Alvin Law knows he can come across as insensitive to people with disabilities. A bit ironic, given that he was born without arms. Hence he was the first person I thought of after reading headlines last week about Saskatoon Police Service handing out a seatbelt ticket to a man who didn’t have arms either.
Steve Simonar’s arms were amputated following a boating accident 28 years ago. That didn’t stop him though – today the 55-year old father and grandfather is a successful roofing contractor. He drives himself around in a half-ton truck which he has modified with a floor mounted steering-wheel that he operates with his left foot.
In accordance with a law that came into effect in 2000, Simonar requires an SGI-issued medical exemption to get away with not wearing his seatbelt without receiving a ticket. However, Simonar didn’t have the exemption – in fact, he claimed he didn’t even know he needed one. So, a seatbelt ticket is exactly what he received last week.
Steve was pissed right off, demanding an apology from the cop who issued the ticket, who Steve described as “arrogant and ignorant”. Steve didn’t get an apology, and emerged even angrier from the meeting the Saskatoon Police set up to discuss his situation.
Let’s be clear here. By not applying for and receiving the SGI-issued medical exemption, Steve Simonar has been driving around Saskatoon and breaking the law for 12 years. The fact that other police officers have allegedly seen fit, perhaps even obviously, to let him off, is irrelevant. Steve finally came across the cop who saw past the disability, and held him to the letter of the law.
Saw past the disability – isn’t that a good thing? I guess not, particularly when it costs one $175.
Back to Alvin Law. I contacted him at his home in Alberta, where he and his wife had been following the story closely. Law, who drives with his feet and doesn’t wear a seatbelt but has his medical exemption, had absolutely no sympathy for Steve Simonar.
“On this one, I support Saskatoon law enforcement completely,” said Law, who indicated that even though he has a medical exemption centrally recorded on his digital driver’s license, he still carries the paperwork on him when he’s in his vehicle.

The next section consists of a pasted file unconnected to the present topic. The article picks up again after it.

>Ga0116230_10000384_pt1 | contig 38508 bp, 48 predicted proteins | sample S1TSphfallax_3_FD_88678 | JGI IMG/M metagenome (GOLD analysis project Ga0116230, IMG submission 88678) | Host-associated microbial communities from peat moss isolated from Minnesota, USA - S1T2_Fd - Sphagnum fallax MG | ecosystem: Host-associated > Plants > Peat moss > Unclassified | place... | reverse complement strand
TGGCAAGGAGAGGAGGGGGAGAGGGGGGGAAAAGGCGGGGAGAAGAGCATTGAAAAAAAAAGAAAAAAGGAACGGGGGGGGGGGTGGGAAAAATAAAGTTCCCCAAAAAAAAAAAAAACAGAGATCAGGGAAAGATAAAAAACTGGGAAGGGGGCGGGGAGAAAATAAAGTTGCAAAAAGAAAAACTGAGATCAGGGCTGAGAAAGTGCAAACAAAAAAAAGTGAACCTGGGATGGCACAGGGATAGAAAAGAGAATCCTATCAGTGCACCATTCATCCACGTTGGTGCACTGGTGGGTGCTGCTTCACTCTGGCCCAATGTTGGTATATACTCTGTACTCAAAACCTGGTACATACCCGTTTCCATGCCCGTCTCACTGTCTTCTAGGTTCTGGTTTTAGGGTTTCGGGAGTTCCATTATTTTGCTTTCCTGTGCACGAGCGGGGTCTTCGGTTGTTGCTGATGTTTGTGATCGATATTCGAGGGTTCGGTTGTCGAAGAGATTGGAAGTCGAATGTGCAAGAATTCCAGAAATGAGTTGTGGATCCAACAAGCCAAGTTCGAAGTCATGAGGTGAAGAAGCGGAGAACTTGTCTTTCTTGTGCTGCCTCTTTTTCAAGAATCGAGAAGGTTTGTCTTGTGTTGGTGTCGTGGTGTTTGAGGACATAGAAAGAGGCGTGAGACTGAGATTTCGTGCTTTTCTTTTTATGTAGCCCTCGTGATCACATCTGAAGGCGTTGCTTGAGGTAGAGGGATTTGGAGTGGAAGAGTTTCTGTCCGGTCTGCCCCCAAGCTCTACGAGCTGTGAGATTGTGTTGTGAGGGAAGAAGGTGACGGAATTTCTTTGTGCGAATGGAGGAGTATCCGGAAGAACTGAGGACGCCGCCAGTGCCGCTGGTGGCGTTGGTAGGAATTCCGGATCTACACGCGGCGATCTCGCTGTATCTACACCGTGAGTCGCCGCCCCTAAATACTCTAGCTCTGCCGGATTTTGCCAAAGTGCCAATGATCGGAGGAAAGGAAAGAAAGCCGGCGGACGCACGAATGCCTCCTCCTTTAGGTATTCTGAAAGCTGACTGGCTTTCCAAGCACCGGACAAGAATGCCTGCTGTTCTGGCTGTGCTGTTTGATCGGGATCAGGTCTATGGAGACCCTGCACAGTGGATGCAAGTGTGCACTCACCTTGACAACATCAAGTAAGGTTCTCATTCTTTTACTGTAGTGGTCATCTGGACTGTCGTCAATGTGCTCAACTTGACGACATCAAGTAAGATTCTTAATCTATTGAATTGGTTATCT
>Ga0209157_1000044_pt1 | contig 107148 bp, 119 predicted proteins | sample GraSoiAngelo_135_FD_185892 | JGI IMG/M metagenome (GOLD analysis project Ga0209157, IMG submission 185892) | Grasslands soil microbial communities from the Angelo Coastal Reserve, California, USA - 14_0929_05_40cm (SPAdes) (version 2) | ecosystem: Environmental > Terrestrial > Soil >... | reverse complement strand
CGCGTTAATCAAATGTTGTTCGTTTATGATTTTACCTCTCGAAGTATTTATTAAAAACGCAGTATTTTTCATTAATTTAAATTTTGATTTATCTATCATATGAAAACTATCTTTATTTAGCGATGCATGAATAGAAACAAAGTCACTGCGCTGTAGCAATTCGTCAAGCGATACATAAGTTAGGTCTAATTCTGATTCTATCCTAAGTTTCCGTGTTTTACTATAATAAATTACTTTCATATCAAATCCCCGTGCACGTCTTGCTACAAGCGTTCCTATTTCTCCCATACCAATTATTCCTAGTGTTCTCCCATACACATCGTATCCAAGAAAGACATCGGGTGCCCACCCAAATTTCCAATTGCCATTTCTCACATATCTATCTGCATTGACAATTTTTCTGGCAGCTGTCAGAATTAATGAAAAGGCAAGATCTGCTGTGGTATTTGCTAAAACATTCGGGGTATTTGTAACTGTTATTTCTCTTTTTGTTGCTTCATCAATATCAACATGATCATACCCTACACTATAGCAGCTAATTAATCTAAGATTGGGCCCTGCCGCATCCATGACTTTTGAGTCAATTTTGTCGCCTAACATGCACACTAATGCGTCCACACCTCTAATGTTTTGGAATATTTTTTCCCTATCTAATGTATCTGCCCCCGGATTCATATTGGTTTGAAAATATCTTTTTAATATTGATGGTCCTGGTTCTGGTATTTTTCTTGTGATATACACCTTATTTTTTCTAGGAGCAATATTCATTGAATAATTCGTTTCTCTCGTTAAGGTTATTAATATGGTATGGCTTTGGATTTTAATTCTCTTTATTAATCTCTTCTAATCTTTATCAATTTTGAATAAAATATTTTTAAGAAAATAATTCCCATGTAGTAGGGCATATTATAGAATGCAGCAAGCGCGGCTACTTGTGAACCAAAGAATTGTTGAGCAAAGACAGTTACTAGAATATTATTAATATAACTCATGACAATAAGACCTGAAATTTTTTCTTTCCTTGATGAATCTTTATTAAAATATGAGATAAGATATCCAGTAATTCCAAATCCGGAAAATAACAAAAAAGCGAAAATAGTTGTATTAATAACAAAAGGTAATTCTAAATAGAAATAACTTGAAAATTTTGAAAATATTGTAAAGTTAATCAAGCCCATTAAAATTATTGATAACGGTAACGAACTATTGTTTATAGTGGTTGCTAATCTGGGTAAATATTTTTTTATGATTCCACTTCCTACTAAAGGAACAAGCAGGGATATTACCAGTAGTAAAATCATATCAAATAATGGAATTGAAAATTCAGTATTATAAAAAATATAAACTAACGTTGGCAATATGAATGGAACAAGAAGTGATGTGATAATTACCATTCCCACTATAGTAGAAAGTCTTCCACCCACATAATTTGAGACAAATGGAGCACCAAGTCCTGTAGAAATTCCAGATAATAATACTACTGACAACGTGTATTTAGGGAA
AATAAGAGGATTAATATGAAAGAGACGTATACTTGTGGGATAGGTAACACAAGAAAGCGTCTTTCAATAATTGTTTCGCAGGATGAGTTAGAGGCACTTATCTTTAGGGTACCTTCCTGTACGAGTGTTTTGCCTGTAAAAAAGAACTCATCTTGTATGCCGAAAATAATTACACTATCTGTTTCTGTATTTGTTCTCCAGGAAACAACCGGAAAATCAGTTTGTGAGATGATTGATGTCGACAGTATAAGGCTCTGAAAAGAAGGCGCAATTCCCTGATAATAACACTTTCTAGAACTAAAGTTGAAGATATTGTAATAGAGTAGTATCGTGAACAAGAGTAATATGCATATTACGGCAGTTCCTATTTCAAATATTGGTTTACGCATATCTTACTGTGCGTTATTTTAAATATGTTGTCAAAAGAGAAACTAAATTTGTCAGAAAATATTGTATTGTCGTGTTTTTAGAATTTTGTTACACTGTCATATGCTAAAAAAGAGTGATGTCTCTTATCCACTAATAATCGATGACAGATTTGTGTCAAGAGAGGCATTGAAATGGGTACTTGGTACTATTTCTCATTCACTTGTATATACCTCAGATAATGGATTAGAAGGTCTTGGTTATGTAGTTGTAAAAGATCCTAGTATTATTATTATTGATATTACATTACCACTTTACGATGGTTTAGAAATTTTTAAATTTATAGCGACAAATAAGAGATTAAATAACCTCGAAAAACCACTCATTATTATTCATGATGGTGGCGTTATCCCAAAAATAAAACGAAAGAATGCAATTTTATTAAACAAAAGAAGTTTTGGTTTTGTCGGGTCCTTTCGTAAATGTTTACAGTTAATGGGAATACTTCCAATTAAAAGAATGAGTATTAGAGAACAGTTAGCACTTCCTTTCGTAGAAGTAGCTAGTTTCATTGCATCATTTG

“If any person with a physical disability wants an equal amount of input into this world, they cannot also require this world treat them differently,” said Law, who personally absconds the word ‘handicapped’ from his vocabulary.
While acknowledging that his experience is somewhat different than Steve’s, given that Law never had arms to begin with, he still questions the attitude behind the circumstances that led up to the story making local and national headlines.
“If Steve can’t cope with local laws and regulations, then perhaps he needs to re-evaluate his position,” said Law.
We also marveled at the societal response to the story, which SPS Chief Clive Weighill himself acknowledged was highly charged “emotionally”.
Immediately and without question the majority of the general public accepted Simonar’s word as gospel, including really quite damaging statements about the attitude of the police officers and Saskatoon Police Service in general. On one local radio show the word “discrimination” was thrown around quite liberally.
Simonar, until days earlier a complete unknown; the Saskatoon Police Service, who have been serving and protecting our city honorably for decades.
Why were we so quick to believe one over the other?
“Are we being sympathetic, or patronizing?” I asked Law.
I’m going to let you mull over that question on your own.
Personally, I am beyond sympathetic to Steve’s plight as a double amputee. I am quite fond of my arms, and cannot fathom waking up one day without them. I admire him greatly for not just surviving, but thriving, in the wake of his accident.
I have zero sympathy for Steve on the matter of the ticket. If he can drive like the rest of us, he can obey the laws like the rest of it. And according to those laws, Steve should have had a medical exemption sorted out a decade ago.
The fact he claims he was unaware of the legal requirement but complains of the police officer’s ignorance is also a bit ironic, no?
No, this isn’t about whether or not he should wear a seatbelt – that’s for SGI to figure out, and they will likely assess that he should not. This is about being aware of the rules of the road and obeying them.
Alvin Law acknowledges he was once bitter about his situation, but today, he insists he goes out of his way to ensure that he does everything humanly possible to function independently within “the system”, as he refers to it. Why? In order to never, ever run into a situation where he, deliberately or otherwise, is forced to rely on his perceived handicap to garner special treatment or sympathy.
“Driving is probably one of the most fascinating parts of my world,” said Law. “Like everyone else, I consider it a privilege, not a right.”